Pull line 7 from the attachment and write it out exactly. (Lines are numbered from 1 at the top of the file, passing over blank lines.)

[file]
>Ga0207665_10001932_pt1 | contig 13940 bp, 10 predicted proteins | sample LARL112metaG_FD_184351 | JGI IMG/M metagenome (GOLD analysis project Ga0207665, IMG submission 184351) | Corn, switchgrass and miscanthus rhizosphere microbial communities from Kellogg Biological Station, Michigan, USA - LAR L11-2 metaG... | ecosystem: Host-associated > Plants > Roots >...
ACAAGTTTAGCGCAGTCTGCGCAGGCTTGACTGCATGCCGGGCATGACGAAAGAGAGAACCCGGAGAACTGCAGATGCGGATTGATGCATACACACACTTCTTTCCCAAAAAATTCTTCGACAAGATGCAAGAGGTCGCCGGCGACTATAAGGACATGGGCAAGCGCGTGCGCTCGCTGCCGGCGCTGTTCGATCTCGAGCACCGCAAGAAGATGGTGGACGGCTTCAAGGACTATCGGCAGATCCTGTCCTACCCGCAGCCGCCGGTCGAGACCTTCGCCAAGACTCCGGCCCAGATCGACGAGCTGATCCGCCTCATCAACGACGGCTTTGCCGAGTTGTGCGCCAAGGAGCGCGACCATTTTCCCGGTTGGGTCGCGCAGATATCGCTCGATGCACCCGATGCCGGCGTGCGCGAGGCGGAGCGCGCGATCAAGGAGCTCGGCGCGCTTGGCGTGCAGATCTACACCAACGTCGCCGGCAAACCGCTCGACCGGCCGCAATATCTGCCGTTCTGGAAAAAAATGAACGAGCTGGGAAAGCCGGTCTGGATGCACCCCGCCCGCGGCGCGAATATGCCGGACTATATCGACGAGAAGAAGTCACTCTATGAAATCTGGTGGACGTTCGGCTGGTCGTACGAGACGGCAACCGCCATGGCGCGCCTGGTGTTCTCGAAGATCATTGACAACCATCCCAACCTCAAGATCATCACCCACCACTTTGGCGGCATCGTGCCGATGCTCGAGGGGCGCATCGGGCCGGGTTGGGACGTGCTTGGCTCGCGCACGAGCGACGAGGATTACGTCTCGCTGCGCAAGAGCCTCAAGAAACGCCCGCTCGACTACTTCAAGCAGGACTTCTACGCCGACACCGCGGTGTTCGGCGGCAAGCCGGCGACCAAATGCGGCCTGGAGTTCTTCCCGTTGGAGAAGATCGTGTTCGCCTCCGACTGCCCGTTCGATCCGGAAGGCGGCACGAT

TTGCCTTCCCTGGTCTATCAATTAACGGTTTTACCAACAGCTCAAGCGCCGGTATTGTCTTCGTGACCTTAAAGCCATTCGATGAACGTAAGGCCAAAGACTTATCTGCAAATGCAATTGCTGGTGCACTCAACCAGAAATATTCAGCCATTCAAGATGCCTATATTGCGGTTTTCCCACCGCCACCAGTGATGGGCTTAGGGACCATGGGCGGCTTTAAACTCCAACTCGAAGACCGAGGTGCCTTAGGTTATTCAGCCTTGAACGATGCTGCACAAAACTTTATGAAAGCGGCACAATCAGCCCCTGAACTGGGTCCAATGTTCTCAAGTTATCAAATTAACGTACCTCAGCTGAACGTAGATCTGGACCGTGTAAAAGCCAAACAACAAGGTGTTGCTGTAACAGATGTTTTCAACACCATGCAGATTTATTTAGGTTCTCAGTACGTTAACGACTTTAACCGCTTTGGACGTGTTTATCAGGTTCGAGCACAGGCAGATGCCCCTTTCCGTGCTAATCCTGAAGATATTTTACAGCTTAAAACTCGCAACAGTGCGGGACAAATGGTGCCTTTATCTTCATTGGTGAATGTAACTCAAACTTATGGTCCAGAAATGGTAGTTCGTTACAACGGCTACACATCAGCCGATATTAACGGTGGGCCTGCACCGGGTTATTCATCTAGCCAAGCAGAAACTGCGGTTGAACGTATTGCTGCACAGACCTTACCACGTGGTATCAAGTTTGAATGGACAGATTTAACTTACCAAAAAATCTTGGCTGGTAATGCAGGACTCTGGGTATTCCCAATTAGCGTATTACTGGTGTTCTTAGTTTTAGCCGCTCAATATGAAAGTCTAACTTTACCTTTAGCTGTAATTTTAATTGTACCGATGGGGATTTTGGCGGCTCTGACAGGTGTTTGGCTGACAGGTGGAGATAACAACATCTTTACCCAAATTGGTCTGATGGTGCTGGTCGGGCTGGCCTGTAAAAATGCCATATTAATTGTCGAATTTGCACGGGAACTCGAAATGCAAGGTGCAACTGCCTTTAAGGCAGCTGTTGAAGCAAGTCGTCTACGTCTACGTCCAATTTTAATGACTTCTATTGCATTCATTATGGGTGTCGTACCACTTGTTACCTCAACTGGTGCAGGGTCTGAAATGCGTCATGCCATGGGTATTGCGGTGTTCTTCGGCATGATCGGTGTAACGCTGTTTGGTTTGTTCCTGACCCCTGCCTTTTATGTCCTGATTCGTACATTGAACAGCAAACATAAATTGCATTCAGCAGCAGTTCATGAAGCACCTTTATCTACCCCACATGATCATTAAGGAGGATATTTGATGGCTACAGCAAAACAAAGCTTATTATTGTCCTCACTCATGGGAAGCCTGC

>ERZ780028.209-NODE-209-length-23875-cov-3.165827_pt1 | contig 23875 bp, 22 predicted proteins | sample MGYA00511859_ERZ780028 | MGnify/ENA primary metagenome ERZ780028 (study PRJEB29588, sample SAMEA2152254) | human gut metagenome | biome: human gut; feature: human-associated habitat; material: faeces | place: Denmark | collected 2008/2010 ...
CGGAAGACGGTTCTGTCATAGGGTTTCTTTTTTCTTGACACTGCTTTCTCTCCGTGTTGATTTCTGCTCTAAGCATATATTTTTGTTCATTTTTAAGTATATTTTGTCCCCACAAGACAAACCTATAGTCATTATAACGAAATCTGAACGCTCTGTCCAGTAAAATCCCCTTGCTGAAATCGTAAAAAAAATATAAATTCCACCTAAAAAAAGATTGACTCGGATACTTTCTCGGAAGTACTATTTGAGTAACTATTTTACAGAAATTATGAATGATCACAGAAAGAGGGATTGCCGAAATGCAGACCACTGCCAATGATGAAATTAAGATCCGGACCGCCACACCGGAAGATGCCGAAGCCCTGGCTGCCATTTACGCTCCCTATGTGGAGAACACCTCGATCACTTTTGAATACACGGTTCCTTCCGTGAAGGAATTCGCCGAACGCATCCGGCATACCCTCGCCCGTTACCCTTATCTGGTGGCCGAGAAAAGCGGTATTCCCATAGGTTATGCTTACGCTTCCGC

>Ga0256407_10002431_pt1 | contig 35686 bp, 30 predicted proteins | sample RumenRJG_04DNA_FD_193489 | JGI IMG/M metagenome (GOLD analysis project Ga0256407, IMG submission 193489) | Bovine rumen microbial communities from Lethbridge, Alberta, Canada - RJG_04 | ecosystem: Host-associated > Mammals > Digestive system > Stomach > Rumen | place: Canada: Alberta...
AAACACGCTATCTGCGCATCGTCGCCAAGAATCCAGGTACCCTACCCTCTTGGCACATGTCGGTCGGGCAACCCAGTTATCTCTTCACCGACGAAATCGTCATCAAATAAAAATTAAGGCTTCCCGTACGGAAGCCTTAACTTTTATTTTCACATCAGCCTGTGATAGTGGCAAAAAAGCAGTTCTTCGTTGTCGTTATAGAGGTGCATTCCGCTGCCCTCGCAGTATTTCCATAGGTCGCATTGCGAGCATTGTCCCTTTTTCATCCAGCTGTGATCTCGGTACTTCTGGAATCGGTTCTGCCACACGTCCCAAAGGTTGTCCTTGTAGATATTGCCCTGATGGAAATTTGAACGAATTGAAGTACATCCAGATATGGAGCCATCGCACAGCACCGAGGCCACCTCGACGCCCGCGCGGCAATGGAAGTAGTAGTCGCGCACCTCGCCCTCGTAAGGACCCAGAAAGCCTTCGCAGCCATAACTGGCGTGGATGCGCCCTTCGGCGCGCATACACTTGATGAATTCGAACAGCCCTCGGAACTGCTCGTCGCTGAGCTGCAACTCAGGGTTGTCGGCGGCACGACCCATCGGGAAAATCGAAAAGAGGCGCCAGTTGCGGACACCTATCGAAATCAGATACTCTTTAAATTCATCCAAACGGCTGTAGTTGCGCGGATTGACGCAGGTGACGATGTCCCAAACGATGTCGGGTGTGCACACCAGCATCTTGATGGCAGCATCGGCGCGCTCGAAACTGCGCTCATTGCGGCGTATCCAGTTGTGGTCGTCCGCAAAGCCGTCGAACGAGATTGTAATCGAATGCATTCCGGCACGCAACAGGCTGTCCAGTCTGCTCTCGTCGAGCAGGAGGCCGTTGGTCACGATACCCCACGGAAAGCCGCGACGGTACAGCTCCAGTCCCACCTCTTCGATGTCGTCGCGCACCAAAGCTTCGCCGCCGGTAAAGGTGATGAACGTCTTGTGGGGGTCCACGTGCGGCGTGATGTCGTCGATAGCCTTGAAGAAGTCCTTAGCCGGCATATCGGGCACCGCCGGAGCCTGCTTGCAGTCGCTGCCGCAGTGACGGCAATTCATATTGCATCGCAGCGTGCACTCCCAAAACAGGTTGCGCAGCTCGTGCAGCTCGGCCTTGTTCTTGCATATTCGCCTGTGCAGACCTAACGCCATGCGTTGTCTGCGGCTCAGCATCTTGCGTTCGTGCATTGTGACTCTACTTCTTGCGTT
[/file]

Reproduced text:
AAACACGCTATCTGCGCATCGTCGCCAAGAATCCAGGTACCCTACCCTCTTGGCACATGTCGGTCGGGCAACCCAGTTATCTCTTCACCGACGAAATCGTCATCAAATAAAAATTAAGGCTTCCCGTACGGAAGCCTTAACTTTTATTTTCACATCAGCCTGTGATAGTGGCAAAAAAGCAGTTCTTCGTTGTCGTTATAGAGGTGCATTCCGCTGCCCTCGCAGTATTTCCATAGGTCGCATTGCGAGCATTGTCCCTTTTTCATCCAGCTGTGATCTCGGTACTTCTGGAATCGGTTCTGCCACACGTCCCAAAGGTTGTCCTTGTAGATATTGCCCTGATGGAAATTTGAACGAATTGAAGTACATCCAGATATGGAGCCATCGCACAGCACCGAGGCCACCTCGACGCCCGCGCGGCAATGGAAGTAGTAGTCGCGCACCTCGCCCTCGTAAGGACCCAGAAAGCCTTCGCAGCCATAACTGGCGTGGATGCGCCCTTCGGCGCGCATACACTTGATGAATTCGAACAGCCCTCGGAACTGCTCGTCGCTGAGCTGCAACTCAGGGTTGTCGGCGGCACGACCCATCGGGAAAATCGAAAAGAGGCGCCAGTTGCGGACACCTATCGAAATCAGATACTCTTTAAATTCATCCAAACGGCTGTAGTTGCGCGGATTGACGCAGGTGACGATGTCCCAAACGATGTCGGGTGTGCACACCAGCATCTTGATGGCAGCATCGGCGCGCTCGAAACTGCGCTCATTGCGGCGTATCCAGTTGTGGTCGTCCGCAAAGCCGTCGAACGAGATTGTAATCGAATGCATTCCGGCACGCAACAGGCTGTCCAGTCTGCTCTCGTCGAGCAGGAGGCCGTTGGTCACGATACCCCACGGAAAGCCGCGACGGTACAGCTCCAGTCCCACCTCTTCGATGTCGTCGCGCACCAAAGCTTCGCCGCCGGTAAAGGTGATGAACGTCTTGTGGGGGTCCACGTGCGGCGTGATGTCGTCGATAGCCTTGAAGAAGTCCTTAGCCGGCATATCGGGCACCGCCGGAGCCTGCTTGCAGTCGCTGCCGCAGTGACGGCAATTCATATTGCATCGCAGCGTGCACTCCCAAAACAGGTTGCGCAGCTCGTGCAGCTCGGCCTTGTTCTTGCATATTCGCCTGTGCAGACCTAACGCCATGCGTTGTCTGCGGCTCAGCATCTTGCGTTCGTGCATTGTGACTCTACTTCTTGCGTT